Most of all, in order to be truly compassionate, you have to be able to feel compassion for people that you might at best ignore. That’s what our politicians are particularly bad at. We’ve moved so far away from that as a society that it’s now not only acceptable to ignore such people; it’s part of political campaigning actively to sneer at them, to judge them and to punish them.

I’m not suggesting this is easy. But if politicians truly believe in public service and the public good, they must start to grapple with this – and how to reintroduce compassion into what they and their parties say and do.


4 thoughts on “Compassion – the Missing Ingredient in our Politics

  1. I agree, there is little compassion and the sight of LibDem leaders enabling a government that has caused so much suffering is nauseating.

    This is not trolling, I am quite serious. By tying the party to the Tories cabinet the leadership threw away most of it’s power as holders of the balance and demonstrated a complete lack of compassion for those we all knew would be hit by the Tories hardest.

    All I can see from the coalition is the enabling of one of the nastiest and most hardline governments in modern times. A million British citizens had to beg for food last year for goodness sake! And the leadership is now saying they would like to continue the coalition?

    This is insane. Have they learned nothing or do they really lack any real compassion?

    Even if the leadership feels the need to support the largest party, they do not have to lock out the possibility of letting the whole of parliament have a say by enabling another minority to dictate again.

    By staying out of any formal agreement and acting on a bill by bill basis, they would have far more power to force any government to do the right thing. Especially in concert with the other smaller parties.

    I’m perplexed and disappointed and the inane stupidity of wanting to continue a coalition that would further damage the party and restrict it’s power to dissent again…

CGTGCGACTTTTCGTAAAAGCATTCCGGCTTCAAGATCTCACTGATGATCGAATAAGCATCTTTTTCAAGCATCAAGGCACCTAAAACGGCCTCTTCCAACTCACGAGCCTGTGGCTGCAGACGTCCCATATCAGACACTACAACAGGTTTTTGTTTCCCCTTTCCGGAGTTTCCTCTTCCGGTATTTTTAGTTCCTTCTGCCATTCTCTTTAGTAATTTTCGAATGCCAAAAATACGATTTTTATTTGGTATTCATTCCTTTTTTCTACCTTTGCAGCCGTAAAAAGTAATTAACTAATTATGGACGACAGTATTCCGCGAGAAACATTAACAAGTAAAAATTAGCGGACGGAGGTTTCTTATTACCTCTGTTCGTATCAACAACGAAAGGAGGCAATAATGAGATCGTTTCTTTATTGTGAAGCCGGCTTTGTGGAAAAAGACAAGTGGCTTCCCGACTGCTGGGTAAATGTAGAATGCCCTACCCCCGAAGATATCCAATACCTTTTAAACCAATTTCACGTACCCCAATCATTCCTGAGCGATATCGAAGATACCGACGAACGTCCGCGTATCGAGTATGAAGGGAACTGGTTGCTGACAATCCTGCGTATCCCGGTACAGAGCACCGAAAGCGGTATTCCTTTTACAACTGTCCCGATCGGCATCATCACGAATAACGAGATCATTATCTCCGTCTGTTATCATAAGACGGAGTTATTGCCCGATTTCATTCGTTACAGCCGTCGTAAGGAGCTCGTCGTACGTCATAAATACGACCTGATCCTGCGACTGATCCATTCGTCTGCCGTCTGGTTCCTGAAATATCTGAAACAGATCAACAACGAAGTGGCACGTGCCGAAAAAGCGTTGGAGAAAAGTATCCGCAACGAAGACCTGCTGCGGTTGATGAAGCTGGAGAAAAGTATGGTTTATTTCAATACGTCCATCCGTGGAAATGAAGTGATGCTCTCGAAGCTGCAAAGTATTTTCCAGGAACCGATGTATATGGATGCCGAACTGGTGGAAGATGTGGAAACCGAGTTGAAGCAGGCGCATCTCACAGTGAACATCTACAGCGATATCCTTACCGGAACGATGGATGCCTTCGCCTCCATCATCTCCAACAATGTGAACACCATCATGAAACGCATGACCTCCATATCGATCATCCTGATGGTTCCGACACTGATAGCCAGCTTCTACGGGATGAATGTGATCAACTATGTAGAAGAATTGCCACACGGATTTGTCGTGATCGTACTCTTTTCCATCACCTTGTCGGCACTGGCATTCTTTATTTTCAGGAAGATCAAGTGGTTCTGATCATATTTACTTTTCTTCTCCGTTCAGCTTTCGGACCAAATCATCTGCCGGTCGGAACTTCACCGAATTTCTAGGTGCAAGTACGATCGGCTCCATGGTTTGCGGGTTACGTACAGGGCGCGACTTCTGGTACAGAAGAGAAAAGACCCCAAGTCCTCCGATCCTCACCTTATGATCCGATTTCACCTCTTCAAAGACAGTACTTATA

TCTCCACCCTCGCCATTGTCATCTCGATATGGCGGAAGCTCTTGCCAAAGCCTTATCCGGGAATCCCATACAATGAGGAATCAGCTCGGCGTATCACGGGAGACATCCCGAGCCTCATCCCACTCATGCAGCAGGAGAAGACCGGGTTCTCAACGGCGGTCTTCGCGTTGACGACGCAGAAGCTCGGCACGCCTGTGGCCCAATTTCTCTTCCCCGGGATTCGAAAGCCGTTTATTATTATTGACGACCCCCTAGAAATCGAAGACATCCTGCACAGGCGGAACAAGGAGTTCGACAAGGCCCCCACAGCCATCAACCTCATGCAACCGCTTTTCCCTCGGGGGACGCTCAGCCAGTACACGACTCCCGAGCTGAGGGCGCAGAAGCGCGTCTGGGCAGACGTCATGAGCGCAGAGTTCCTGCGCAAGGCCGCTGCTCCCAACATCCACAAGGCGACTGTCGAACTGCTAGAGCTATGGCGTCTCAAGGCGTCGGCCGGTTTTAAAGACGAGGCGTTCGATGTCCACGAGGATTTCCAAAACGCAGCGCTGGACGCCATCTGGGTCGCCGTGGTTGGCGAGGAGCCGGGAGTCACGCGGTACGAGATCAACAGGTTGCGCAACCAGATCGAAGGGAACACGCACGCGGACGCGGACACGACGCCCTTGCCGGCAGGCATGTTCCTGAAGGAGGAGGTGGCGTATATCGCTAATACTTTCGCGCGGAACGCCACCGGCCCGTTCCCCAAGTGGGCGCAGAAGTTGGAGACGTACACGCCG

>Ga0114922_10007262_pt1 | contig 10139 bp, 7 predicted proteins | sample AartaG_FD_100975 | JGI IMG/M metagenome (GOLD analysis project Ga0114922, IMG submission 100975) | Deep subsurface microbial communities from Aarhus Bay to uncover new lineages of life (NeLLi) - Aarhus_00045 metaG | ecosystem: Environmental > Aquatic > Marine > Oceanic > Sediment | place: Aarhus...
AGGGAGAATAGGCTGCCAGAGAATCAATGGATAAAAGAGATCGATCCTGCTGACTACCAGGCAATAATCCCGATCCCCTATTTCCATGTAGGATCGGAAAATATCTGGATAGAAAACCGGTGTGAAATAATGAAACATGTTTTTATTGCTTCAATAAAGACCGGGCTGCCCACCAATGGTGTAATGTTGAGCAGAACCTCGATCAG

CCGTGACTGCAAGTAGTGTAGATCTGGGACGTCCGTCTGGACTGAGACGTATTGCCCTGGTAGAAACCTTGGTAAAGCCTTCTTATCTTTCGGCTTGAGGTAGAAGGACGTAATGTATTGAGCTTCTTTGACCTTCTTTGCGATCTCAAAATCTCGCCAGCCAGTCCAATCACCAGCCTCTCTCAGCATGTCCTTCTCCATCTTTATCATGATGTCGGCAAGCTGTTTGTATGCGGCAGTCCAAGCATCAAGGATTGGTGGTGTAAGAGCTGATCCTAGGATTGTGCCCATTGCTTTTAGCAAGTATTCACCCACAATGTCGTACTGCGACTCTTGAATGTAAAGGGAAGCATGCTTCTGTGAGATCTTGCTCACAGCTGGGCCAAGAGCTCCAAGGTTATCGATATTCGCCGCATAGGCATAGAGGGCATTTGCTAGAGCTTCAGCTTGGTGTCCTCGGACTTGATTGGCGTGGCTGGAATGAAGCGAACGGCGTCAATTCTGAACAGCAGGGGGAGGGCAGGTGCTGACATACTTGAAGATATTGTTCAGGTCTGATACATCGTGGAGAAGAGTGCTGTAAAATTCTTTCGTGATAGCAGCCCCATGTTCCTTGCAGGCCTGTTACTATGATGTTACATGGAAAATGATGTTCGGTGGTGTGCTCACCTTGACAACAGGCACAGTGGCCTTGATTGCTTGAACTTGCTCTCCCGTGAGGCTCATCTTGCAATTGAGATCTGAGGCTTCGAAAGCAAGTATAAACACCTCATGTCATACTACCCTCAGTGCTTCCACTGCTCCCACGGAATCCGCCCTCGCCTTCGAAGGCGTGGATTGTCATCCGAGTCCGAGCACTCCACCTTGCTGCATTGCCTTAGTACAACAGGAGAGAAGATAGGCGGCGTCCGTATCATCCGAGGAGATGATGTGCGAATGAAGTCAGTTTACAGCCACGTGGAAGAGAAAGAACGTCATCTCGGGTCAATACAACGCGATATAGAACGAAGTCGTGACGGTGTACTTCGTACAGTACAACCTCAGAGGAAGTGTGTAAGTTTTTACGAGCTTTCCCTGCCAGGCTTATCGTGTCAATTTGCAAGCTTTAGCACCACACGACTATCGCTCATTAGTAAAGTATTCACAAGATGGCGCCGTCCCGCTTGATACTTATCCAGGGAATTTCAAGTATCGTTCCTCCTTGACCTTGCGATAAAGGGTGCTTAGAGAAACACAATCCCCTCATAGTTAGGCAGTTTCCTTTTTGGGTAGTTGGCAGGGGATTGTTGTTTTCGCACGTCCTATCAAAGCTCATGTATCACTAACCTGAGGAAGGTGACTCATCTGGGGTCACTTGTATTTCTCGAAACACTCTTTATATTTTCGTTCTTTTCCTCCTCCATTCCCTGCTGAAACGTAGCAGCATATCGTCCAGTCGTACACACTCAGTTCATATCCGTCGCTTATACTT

• Hi Cholmondeley,

      First of all, thanks for taking the time to comment and at some length. This is a pretty new blog so I am grateful for anyone who reads it!

      The Lib Dems haven’t stated a preference on who they would work with after the election – their campaign is actually based on being able to soften the worst policies of whoever is asked to form a government (on the assumption that there will be a hung parliament).

      So in response to your comment – I’d ask what you think would have happened without the Lib Dems in coalition government over the past five years. You are entirely right that this government has done some bad things, cutting services that they shouldn’t have, and hitting living standards – especially for the poorest – harder than they should have.

      However, I personally feel it would have been a lot worse without the Lib Dems there. If they’d tried a confidence-and-supply agreement they’d still have had to vote for Tory policies, but they’d have had less power to make them better. Instead, they took what was probably the harder path (certainly in terms of popularity with voters) and stopped a lot of things:

      I think there are lots of things the Lib Dems could have done better, but I think it would have been far worse for the UK if the Tories had been allowed to govern alone, and potentially gain a majority through a second election.